"We are extremely pleased to add Old Dominion to Conference USA," commissioner Britton Banowsky said in a statement. "They are a tremendous university with, not only a great tradition in athletics, but an extremely bright future. Their leadership team has a bold vision for the University, which fits well with our plan for the future of the conference."
ODU becomes the second school to leave the CAA this week. VCU announced Tuesday that it is heading to the Atlantic 10 in July 2012, and the league faces the likelihood of having UNC Wilmington and Towson banned from postseason play in men's basketball next season for not meeting the NCAA's Academic Progress Rate. Those penalties will be announced late next month. (More)

Region's leaders gather to plan future, play with Legos
(The Virginian-Pilot, May 18, 2012)
"All these blues should have yellows on them, guys," Will Christopher told his table mates while locking Legos Thursday morning.
The exercise was far from child's play. ...
The object wasn't to create pretty designs, but to plot - on a map of Hampton Roads without city lines - a way to house, employ and transport the 350,000 additional residents the region's planners expect by 2035.
The half-day event, at Old Dominion University's Ted Constant Convocation Center, was the latest in the "Reality Check" series, sponsored by the Urban Land Institute in such areas as Tampa, Fla., and North Carolina's Research Triangle.
The goal: to encourage dialogue and deliberation about the challenges ahead.
Tabulators of the results Thursday said the most common theme was the need for multiple modes of transportation, several extending to the Peninsula. (More)

Economists predict slow, steady growth for region
(The Daily Press, May 18, 2012)
Hampton Roads' economy should grow this year but at a slower pace than that of the country, Old Dominion University economists predicted Thursday in a quarterly forecast.
Hampton Roads' economy should grow this year but at a slightly slower pace than that of the country, Old Dominion University economists predicted Thursday in a quarterly forecast.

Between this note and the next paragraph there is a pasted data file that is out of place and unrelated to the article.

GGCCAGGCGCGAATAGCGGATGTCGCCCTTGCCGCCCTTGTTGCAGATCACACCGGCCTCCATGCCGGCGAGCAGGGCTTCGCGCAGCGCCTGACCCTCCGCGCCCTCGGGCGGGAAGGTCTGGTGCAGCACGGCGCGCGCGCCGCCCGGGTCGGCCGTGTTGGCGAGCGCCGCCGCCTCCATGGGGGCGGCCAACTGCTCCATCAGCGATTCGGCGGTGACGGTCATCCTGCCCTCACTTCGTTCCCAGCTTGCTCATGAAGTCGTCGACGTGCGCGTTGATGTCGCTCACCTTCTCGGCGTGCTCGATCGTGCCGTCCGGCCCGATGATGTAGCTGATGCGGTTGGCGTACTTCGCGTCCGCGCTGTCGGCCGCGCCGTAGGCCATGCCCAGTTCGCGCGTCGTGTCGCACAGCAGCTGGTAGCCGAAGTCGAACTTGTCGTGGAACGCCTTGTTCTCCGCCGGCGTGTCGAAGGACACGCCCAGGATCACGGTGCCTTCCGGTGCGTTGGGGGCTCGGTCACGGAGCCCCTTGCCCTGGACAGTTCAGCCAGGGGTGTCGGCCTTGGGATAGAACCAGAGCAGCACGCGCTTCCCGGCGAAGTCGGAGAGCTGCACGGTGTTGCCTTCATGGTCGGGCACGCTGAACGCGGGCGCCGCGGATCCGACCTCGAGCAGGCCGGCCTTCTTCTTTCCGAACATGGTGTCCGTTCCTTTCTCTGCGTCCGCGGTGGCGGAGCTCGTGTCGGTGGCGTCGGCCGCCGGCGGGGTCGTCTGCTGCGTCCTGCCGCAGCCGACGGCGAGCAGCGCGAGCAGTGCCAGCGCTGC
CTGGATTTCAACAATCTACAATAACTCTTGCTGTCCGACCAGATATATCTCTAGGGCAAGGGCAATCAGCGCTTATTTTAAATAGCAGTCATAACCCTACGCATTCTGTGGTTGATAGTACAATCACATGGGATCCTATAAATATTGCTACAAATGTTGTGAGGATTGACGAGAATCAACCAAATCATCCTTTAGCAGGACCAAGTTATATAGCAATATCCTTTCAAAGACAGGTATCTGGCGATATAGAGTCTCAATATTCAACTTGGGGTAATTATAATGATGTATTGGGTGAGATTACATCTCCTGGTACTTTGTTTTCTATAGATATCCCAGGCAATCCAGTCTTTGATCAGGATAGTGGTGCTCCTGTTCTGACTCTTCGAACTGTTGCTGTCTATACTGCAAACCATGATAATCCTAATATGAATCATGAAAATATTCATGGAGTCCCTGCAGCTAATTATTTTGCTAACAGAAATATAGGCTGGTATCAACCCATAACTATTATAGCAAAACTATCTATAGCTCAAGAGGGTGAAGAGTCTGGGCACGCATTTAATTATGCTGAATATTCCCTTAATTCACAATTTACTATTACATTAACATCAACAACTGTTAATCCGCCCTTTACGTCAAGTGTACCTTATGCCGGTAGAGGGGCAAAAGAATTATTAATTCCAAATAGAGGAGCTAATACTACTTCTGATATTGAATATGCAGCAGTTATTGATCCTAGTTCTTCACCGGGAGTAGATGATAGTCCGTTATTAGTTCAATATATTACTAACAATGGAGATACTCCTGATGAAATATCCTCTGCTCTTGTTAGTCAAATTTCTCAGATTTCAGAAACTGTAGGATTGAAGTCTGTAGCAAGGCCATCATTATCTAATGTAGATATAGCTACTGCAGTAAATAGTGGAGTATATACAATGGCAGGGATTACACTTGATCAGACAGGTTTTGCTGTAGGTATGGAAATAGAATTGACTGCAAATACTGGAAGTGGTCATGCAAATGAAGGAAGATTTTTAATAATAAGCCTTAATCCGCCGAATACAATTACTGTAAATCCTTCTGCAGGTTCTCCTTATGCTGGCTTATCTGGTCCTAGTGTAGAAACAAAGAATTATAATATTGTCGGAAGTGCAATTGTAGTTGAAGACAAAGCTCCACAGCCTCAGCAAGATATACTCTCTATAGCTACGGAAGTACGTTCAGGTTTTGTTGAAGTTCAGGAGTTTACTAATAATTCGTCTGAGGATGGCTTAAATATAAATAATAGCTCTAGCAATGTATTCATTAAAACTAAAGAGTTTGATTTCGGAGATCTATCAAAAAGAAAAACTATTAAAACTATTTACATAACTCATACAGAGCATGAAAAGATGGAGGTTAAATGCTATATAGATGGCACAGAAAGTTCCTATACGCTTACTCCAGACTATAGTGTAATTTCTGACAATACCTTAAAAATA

The region is on pace for 2 percent annual growth, compared with expected 2.2 percent bump nationally.
The report predicts a slight year-over-year increase with almost 5,000 jobs added in the region, less than a 1 percent change. But unemployment, it says, should drop from 6.8 percent in the second quarter of 2011 to 6.3 percent.  (More)

Power Issue 2012
(Inside Business, May 4, 2012)
The currents of power in Hampton Roads continue to ebb and flow freely as business community elders take a step into the backdrop and the young turks find their own places on the stage of leadership and influence. We at Inside Business put a lot of time and careful consideration into gauging these changes and charting them in our 2012 "Power List." We hope you find our rankings worthy of study for what they say about the myriad ways that people are helping build our community in Hampton Roads.
No doubt this year's list will, like last year's, create some debate in the business community, some heartburn in certain executive suites, and some private satisfaction for those who saw their fortunes rise.
With the revelation of some who made the cut in the top 10, we hope we'll whet your appetite for the entire list which appears in Inside Business on Monday May 7. (More)

14. John R. Broderick
(Inside Business, May 4, 2012)
John R. Broderick, the president of Old Dominion University in Norfolk, is the hand that guides the university's six colleges - a responsibility that means overseeing a $526 million operating budget and more than 2,500 faculty and staff at the school.
Soon after stepping into his role as president in 2008, the school drafted a strategic plan for 2009-2014, which included goals to grow and enhance its research arm, residential campus and partnerships in the Hampton Roads community.
In 2010, Broderick created the ODU Business Gateway, which is located in Innovation Research Park, and was established to be a go-to resource for Hampton Roads businesses, and beyond, and support economic development.
Since Broderick became president, the university has introduced a new Student Success Center and Learning Commons additions to Perry Library, which opened last fall.
In March, Broderick was honored by the American College Personnel Association with the Contribution to Higher Education Award.
He was also recognized with community awards in higher education, including the Virginia Center for Inclusive Communities' Humanitarian Award, the Urban League of Hampton Roads' Marian Palmer Capps Award, the College Communicators Association Distinguished Service Award, Lead Hampton Roads' Julian F. Hirst Award for excellence in community, civic and professional leadership, and a 2011 Visionary Award from the Hampton Roads Chamber of Commerce. (More)

This article was posted on: June 26, 2012

Old Dominion University
Office of University Relations

Room 100 Koch Hall Norfolk, Virginia 23529-0018
Telephone: 757-683-3114
http://www.odu.edu/news

Old Dominion University is an equal opportunity, affirmative action institution.